Football, for many of us, is way more than ‘just a game’: it’s a way of getting away from day to day troubles. Whether you have an Old Trafford season ticket or turn up to a field to watch non-league, football, for its fans, will always be a means of escape. Mental health is such a big problem in society, and one that still has a stigma around it. Football fans use the Beautiful Game as a means of escape from their daily troubles and issues.
Attending live football is what really does it for me. And it’s not just the players on the pitch. Nothing beats the smell of the burgers and the excited progression to the grounds. Then there’s the smell of the grass, the clattering of seats as people stand in excitement, eventually to sit in glorious buzz or disappointment. It can be summed up as atmosphere. Once taken for granted it can seem now a distant memory.
This season’s matchday commute from bed to chair or sofa fails badly by comparison. There’s no matchday programme to pick up, no fellow fans to moan or grin with.
It’s just you alone with your thoughts – a dangerous thing.
People miss the togetherness that football offers. This can be the same people sitting or standing around you every match or even the pub-based banter with strangers. It’s social lubricant, taking you out of your own head. Arguing about team selection, sloppy defensive performances: even when you’re losing on the pitch you’re winning by being part of something more than yourself. As Jamie Carragher said recently on Monday Night Football, “Football can take you to a place, nothing else can”.
Pre-Covid, I would take every opportunity to travel to a game, whether to my beloved Tottenham Hotspur, my local non-league Cheshunt FC, or as an unattached spectator to see any two good competitive sides. I just wanted to watch football! In 2019, I saw 59 matches in 17 different grounds, from the Champions League Semi Finals between Tottenham Hotspur and Ajax at the Tottenham Hotspur Stadium, to Cheshunt FC, in the FA Cup Second qualifying round away at Maidstone United.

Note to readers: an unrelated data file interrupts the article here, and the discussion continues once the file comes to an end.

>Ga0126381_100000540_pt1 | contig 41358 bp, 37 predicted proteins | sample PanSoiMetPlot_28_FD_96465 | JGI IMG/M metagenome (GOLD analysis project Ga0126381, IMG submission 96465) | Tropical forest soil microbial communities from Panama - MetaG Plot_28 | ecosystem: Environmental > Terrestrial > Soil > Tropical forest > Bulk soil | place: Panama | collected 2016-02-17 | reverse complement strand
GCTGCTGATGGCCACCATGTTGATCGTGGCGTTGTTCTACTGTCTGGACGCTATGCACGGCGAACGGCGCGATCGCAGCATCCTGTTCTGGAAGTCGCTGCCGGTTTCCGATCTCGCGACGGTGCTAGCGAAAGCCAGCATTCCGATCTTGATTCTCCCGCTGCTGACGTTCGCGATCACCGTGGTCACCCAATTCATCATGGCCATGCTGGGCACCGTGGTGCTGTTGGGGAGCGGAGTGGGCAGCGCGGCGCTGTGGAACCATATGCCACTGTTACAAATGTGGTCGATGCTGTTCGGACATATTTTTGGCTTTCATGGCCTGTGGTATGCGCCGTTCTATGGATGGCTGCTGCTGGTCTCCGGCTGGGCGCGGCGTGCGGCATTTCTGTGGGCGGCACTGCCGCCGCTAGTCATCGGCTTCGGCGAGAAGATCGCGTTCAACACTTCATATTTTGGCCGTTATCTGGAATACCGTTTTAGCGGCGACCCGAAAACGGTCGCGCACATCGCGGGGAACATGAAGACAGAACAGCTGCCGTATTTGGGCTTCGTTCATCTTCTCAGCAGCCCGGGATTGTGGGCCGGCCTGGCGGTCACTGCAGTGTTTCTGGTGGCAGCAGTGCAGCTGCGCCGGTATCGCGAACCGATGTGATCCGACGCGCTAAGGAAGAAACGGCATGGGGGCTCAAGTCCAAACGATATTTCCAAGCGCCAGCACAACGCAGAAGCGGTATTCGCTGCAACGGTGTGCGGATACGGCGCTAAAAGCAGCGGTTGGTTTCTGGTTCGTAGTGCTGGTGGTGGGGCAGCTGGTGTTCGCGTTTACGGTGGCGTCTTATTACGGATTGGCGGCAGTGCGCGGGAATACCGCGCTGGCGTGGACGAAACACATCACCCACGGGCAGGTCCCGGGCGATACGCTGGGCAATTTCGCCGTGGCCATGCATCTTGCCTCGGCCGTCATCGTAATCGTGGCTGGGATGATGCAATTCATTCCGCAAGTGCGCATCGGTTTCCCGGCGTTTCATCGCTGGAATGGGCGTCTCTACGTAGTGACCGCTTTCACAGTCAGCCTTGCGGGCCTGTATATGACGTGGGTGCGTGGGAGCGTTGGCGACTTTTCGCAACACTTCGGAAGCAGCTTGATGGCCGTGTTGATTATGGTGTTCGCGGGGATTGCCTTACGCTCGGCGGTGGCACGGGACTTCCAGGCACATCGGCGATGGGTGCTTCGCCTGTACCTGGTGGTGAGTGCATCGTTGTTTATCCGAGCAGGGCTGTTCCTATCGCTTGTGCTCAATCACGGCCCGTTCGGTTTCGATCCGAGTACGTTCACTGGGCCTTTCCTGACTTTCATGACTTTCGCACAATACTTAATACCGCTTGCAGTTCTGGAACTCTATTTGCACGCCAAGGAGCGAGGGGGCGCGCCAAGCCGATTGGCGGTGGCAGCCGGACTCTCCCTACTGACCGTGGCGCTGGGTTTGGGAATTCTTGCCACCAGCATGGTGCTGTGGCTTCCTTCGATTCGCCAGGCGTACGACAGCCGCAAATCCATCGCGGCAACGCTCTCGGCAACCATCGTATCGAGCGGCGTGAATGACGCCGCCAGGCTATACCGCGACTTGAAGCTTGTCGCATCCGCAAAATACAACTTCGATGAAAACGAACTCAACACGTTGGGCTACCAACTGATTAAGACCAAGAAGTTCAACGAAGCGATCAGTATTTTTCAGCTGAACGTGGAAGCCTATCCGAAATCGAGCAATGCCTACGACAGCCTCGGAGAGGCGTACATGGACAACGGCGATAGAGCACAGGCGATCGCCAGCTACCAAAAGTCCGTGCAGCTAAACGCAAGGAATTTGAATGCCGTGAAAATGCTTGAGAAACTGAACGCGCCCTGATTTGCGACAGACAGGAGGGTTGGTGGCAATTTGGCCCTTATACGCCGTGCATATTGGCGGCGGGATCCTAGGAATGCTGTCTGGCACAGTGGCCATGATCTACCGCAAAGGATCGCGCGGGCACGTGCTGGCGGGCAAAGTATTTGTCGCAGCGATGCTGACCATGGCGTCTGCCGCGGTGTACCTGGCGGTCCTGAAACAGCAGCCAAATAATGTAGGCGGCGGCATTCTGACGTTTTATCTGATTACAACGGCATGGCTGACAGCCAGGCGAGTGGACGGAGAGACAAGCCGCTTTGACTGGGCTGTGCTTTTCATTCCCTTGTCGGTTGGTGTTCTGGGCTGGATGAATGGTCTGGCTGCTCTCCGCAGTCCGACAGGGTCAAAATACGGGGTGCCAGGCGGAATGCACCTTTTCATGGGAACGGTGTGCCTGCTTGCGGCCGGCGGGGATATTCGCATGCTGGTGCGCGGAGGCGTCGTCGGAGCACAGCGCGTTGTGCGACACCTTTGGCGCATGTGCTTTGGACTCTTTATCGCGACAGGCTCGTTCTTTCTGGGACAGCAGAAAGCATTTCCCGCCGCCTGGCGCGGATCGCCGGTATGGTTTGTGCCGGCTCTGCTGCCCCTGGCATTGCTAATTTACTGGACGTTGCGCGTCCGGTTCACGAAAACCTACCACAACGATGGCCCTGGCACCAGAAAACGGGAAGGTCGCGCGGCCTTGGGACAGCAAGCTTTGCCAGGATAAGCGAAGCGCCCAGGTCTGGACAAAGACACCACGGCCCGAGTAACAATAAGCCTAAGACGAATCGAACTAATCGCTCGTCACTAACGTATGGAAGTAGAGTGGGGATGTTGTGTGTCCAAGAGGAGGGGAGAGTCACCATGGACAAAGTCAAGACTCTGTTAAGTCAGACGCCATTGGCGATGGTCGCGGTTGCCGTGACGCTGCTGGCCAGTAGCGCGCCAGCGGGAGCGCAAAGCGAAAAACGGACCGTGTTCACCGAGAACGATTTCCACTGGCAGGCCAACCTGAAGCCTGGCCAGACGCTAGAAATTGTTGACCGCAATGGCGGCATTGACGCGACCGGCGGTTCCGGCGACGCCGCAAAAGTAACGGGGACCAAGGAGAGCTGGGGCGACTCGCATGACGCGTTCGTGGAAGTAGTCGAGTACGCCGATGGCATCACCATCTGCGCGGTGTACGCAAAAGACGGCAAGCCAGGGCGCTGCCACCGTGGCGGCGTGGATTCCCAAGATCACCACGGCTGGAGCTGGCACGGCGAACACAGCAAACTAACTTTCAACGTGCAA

My last pre-Covid game was 7 March 2020. A school friend, Alex, Bolton Wanderers’ supporter, wanted to see his team up against AFC Wimbledon. Why not? said I, Alex, Luke and Laurie. On the way we get food – it’s our ritual. This time it was a Sainsbury’s meal deal….. I know. Eventually we reached Kingsmeadow, south west London for the League One clash. The score, you ask? It was a 0-0 draw. Just my luck. Unluckier still –a year later, I’ve not been in a professional football ground since.
When the news of the suspension in the Premier League season broke, it didn’t really come as a shock, Callum Hudson-Odoi of Chelsea and Mikel Arteta, the Arsenal manager both had contracted COVID 19, two of the highest profile sports people in the English Premier League had put authorities on red alert. As a fan, from my point of view it was a necessary break but I for one, thought we’d be back in soon! Oh, how wrong I was. With news of the first National Lockdown hitting us on the 23rd March 2020, it suddenly dawned on me that, as a fan I wouldn’t be going to watch any football games physically, for the foreseeable future.
With the March national lockdown, it suddenly dawned on me that it may be some time before I would be packed in with others, shouting my lungs out, getting away from it all in search of victory, understanding that – for today at least – my team may even face defeat.
This was a real body blow. I had used football to deal with a tough mental situation. In June 2019, I lost my Nan very suddenly and it raised emotions that I’d never experienced before. I turned to football as my pressure release valve, I went to multiple games, spent hundreds of pounds going to matches, just taking in the beautiful game – and its celebration of life – wherever and whenever I could.
But time moves on. The world is looking promising again – we are coming out of it. Finally, football fans can dare to dream of the matchday, the crowds, the glorious release of watching the sport we all love, in person.